© Getty Images -  Paris 2024

The International Olympic Committee expressed its reassurance regarding the transportation plans for the 2024 Paris Olympics after the socialist mayor, Anne Hidalgo, voiced significant criticisms of the transportation infrastructure leading up to the upcoming Summer Olympic Games.

Christophe Dubi, the Executive Director of the IOC, stated at a press conference in Paris, where the Olympic body is holding a meeting of its executive board, that it was normal to have work to do at this distance from organizing an Olympic Games: "We have reviewed the transportation plans with our experts and all stakeholders." He also spoke about the complexity of the transportation system, which must accommodate one million spectators per day in the French capital. "It is an extremely complex operation, and obviously, we all agree on that, including in the center of Paris, where you have many different locations with probably a million spectators per day. This is a great opportunity to really showcase how beautiful their city is, but at the same time, it is a significant challenge in terms of transportation."

Dubi added, "Based on the explanation from all stakeholders, we are very reassured. We still have seven or eight months before the Games. There is still quite a bit of work to be done, and that is absolutely normal."

The Spanish-born Parisian mayor, Anne Hidalgo, did not hold back in her criticism of Paris's transportation system last week, stating, "We still have problems with daily transportation, and we have not yet achieved the comfort and punctuality necessary for Parisians." In her opinion, "There are places where transportation will not be ready, and there will not be enough trains."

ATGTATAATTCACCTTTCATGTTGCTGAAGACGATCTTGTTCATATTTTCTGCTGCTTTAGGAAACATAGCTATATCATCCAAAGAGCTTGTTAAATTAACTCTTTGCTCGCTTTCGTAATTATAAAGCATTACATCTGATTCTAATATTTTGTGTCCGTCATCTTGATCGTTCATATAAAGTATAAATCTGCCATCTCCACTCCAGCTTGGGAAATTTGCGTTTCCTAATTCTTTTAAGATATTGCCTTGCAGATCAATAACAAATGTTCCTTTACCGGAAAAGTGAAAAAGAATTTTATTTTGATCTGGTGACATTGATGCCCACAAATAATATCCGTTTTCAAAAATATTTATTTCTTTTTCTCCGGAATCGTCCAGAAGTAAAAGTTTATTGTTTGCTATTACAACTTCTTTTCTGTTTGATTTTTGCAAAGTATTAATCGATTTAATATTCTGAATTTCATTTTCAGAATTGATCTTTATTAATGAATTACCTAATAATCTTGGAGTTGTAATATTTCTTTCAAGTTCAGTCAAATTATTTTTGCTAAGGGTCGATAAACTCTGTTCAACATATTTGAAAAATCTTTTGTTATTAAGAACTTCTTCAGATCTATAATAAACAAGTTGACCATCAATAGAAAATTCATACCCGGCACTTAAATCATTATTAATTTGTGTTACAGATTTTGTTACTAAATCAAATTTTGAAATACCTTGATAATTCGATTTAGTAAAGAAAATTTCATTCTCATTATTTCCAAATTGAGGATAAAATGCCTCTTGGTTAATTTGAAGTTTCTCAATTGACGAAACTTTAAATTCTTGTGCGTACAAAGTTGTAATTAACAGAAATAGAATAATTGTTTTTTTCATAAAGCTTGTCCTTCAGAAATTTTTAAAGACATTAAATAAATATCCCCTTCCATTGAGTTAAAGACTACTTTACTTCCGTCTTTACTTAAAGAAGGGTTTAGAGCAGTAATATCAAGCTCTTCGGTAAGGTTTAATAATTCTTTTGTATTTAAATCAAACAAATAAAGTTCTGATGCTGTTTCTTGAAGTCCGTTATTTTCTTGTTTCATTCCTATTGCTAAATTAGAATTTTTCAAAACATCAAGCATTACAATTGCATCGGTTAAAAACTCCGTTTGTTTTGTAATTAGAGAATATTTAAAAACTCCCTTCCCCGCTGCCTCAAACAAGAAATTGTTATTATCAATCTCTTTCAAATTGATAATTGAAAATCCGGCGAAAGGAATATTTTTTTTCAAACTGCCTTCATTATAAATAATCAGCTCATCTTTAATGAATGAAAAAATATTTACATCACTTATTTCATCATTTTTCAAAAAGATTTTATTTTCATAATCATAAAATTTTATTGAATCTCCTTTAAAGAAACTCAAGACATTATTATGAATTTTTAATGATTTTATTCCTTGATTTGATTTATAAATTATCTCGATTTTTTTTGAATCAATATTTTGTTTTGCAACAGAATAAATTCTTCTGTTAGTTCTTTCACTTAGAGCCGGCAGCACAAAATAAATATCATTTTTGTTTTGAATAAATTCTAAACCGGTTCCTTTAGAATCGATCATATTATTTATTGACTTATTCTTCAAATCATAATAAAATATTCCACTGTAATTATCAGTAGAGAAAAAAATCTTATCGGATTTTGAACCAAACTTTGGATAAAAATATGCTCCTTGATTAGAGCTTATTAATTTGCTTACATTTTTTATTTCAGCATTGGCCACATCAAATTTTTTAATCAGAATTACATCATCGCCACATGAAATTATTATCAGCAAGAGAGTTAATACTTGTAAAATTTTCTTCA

In response, the Minister of Transportation, Clement Beaune, a close ally of President Emmanuel Macron (center-right), accused Hidalgo (center-left) of not attending committee meetings discussing transportation infrastructure.

Paris - Photo by Alexander Hassenstein/Getty Images
Paris - Photo by Alexander Hassenstein/Getty Images

Meanwhile, the Head of the Ile-de-France region, including Paris, Valerie Pecresse (Right), expressed optimism, stating that they will be ready for the event, and the collective work is immense and cannot be overshadowed by an absent mayor.

With less than a year until the event begins, Paris's transportation infrastructure is already under significant pressure, with complaints from residents and tourists about low frequency, overcrowding, and lack of cleanliness.

It is noteworthy that it is a common practice for the Olympic Games to be used to improve the existing infrastructure in cities, as well as to establish the city and country's brand in tourism. However, it is also true that many times it is used to make various claims by people who are often unheard.

Regarding infrastructure, in the last Olympics with spectators (Tokyo 2020 took place in 2021 without spectators), held in the impressive Brazilian city of Rio de Janeiro in 2016, the infrastructure was only fully inaugurated once the Olympic Games had already begun. The Metro that would connect the epicenter of the Games in Barra de Tijuca with Ipanema and the Centro Sur area of the capital ended up being much inferior to the projected one, and shuttle buses were used to complete the missing part before its inauguration.